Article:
Once Raw on Defense, RIT Paved Path to 2nd Straight NCAA Title

PHOTO BY RICH BARNES


How does a program turn the page from the elation of a first national championship and start the quest for a second in a row?

For the RIT men’s lacrosse team the answer is easy — a delayed ring ceremony.

OK, maybe it’s not that simple. But a ring ceremony that was supposed to happen during alumni weekend in October didn’t actually take place until December and provided the natural bridge from one title run to the next.

“Just, mentally, I think it was some nice closure for them to leave the semester and regroup and come back and make sure we’re looking forward, not behind us,” RIT coach Jake Coon told USA Lacrosse Magazine.

Back on campus, the Tigers tried to do what only five other Division III programs have done — win back-to-back national titles. They achieved that goal, capping a 22-1 season with a 12-10 victory over Union as part of Championship Weekend at Rentschler Field. But the road to East Hartford wasn’t perfectly paved.

Coon was concerned on the defensive end, having graduated the entire starting close defense and goaltender. How raw the Tigers were on that side was evident in a preseason scrimmage against Yale.

“We kept getting beat on some picks behind the net, and Brett [Naylor] said afterward or even during the game, ‘Coach, I’ve never even played a pick behind the net.’ I didn’t realize how green we were until he made a comment like that.”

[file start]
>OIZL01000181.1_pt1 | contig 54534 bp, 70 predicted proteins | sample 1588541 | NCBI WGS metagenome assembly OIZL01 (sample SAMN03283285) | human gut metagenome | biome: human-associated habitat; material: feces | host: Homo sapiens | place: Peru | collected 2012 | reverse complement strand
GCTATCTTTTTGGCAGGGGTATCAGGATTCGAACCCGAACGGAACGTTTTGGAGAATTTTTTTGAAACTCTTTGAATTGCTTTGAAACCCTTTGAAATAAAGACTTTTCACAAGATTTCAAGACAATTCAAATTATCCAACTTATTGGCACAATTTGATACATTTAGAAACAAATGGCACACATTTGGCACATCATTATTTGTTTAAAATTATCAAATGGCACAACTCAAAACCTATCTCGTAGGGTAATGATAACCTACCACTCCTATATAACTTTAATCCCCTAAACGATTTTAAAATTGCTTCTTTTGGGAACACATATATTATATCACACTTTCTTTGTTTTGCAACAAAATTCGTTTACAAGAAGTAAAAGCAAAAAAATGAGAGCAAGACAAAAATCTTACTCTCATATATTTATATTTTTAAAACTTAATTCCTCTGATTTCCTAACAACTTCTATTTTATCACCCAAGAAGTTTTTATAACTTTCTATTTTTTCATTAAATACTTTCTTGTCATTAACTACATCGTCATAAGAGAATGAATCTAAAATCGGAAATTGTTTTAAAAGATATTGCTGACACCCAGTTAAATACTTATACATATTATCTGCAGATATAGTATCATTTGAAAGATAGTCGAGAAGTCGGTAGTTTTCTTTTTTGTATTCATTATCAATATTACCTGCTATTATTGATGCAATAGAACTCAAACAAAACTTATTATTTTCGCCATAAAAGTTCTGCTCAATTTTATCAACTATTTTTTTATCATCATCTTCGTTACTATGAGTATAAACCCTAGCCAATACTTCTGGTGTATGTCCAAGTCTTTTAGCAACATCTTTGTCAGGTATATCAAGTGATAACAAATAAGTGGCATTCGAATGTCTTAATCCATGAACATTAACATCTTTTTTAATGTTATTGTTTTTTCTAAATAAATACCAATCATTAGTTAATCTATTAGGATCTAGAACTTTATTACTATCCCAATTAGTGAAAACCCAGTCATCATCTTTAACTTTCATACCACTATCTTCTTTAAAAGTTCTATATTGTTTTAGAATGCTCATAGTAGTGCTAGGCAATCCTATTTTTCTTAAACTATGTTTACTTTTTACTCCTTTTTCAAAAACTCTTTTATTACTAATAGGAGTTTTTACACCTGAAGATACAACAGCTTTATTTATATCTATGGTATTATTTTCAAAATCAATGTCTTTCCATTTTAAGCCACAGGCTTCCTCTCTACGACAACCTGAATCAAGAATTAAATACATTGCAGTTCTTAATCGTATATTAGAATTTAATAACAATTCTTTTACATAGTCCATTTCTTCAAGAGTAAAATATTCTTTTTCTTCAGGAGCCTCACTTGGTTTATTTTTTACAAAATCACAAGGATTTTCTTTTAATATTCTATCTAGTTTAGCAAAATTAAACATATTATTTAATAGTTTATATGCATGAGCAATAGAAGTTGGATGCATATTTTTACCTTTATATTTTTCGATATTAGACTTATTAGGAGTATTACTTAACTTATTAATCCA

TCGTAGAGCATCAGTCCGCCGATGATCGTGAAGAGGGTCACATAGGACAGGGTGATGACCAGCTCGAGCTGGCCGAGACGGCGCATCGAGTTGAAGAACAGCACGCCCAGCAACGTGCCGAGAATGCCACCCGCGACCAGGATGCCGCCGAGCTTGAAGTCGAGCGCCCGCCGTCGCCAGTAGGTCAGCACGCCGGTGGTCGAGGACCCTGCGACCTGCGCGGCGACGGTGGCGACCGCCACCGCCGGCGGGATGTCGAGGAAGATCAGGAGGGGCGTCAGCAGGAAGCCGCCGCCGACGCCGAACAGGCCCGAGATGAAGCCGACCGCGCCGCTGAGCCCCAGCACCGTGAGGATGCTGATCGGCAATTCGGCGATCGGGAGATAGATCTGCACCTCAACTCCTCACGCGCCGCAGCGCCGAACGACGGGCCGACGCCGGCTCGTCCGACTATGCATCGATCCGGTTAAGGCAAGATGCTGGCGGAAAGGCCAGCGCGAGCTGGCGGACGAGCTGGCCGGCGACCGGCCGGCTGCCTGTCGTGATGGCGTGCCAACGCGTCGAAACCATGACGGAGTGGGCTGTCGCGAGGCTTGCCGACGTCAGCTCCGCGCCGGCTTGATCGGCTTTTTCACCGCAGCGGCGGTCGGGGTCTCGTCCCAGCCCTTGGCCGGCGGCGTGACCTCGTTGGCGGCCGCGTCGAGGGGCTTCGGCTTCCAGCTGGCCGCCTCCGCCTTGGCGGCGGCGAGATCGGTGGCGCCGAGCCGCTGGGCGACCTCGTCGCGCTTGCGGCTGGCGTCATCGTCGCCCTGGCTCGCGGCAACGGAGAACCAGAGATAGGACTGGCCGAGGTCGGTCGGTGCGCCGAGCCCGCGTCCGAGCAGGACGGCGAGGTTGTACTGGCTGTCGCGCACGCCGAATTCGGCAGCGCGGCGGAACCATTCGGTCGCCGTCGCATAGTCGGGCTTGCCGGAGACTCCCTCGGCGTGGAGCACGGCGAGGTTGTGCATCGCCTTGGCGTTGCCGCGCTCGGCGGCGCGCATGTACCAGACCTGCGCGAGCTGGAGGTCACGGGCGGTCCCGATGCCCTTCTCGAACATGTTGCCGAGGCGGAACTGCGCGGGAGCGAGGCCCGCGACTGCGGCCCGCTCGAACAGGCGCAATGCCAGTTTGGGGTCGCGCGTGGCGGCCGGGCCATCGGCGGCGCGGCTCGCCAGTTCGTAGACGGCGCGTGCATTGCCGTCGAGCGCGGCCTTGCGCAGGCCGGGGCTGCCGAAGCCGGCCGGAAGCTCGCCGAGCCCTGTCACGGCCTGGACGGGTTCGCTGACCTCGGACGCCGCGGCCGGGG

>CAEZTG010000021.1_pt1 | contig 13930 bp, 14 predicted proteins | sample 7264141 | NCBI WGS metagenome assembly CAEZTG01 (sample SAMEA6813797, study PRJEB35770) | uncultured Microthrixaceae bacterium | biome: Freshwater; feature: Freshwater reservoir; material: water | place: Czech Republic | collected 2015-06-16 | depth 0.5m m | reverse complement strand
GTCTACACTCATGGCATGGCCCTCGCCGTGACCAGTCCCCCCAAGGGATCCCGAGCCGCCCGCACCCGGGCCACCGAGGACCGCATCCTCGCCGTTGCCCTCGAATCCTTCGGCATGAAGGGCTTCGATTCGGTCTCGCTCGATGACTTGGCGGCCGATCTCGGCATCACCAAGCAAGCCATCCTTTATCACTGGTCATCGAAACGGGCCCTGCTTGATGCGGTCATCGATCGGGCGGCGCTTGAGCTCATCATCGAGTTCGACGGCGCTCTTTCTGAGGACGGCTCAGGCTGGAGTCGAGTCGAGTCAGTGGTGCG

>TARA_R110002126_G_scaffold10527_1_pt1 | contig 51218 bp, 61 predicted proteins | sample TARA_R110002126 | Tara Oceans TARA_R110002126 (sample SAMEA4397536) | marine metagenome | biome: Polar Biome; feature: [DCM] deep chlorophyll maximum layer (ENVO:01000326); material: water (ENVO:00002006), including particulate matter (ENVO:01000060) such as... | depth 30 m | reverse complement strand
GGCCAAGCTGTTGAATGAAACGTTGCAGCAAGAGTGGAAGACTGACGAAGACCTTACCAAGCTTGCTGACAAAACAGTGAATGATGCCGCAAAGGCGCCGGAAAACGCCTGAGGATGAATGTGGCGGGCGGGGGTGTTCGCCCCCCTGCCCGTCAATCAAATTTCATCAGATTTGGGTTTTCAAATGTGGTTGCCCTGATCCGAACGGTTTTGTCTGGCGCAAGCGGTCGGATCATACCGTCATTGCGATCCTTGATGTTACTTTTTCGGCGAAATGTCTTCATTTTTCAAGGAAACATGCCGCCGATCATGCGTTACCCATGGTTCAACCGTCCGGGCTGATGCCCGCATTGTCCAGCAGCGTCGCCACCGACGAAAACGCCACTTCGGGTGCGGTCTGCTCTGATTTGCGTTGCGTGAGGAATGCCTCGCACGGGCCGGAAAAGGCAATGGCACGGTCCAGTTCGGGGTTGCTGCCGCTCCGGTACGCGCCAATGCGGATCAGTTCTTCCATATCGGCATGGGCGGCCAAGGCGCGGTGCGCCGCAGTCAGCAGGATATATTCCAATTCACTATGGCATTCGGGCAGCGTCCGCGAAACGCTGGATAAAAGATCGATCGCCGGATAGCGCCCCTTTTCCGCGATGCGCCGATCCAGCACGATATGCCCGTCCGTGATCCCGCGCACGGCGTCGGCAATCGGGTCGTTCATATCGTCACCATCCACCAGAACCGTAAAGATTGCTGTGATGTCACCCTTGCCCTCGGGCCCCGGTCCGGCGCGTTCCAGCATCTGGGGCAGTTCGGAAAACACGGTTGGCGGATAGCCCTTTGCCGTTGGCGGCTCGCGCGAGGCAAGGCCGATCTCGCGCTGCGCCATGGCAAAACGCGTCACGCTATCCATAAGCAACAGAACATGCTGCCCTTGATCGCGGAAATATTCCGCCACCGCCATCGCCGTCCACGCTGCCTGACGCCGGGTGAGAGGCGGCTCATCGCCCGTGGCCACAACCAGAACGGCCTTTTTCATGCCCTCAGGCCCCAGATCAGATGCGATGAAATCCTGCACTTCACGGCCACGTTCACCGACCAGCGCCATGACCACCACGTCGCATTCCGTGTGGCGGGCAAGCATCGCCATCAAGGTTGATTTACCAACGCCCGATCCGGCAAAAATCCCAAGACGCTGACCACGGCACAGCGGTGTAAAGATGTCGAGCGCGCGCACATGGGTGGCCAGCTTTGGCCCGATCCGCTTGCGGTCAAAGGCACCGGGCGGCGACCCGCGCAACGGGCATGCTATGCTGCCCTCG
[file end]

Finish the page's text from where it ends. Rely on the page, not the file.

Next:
Zach Gagnon was the fourth close defenseman a year ago and made the seamless transition to leading that group as a captain. Goalie Drew Hutchinson spent four years biding his time as the No. 2 behind Walker Hare, but he shined in the spotlight, earning MVP honors in the national championship game.

Those were the known commodities defensively.

Naylor, who was an LSM in 2021, was a pleasant surprise for Coon with his on-ball defending and clearing ability in an unsung role for the Tigers, locking up some of the top lefty attackmen RIT faced.

Sophomore Michael Grace was an attackman the year before and became a converted defenseman.

“Michael Grace was an out-of-the-blue, absolute shock,” Coon said. “We had no idea he would even be in the mix, let alone having the year yet he ends up being an All-American. It’s amazing how fast he was able to pick things up.”







The pivotal point of the season came in early April. RIT suffered its first, and only, defeat of the regular season, 13-12, at then No. 18 RPI. The Tigers then lost senior Ben Rosenblum, one of the team’s top midfielders, to a broken foot the next day.

Then on Saturday, No. 8 Union was coming to RIT Turf Field during Alumni Weekend.

“Losing to them would have changed a lot, meaning we would not have been home, maybe have had to play at Union or it would have changed the tournament altogether, to be honest,” Coon said. “We knew the importance of that game, and we knew how good Union was.”

RIT won that game 14-13 and then the next 11 — including a 19-10 win over RPI in the Liberty League tournament — to get back to the national championship.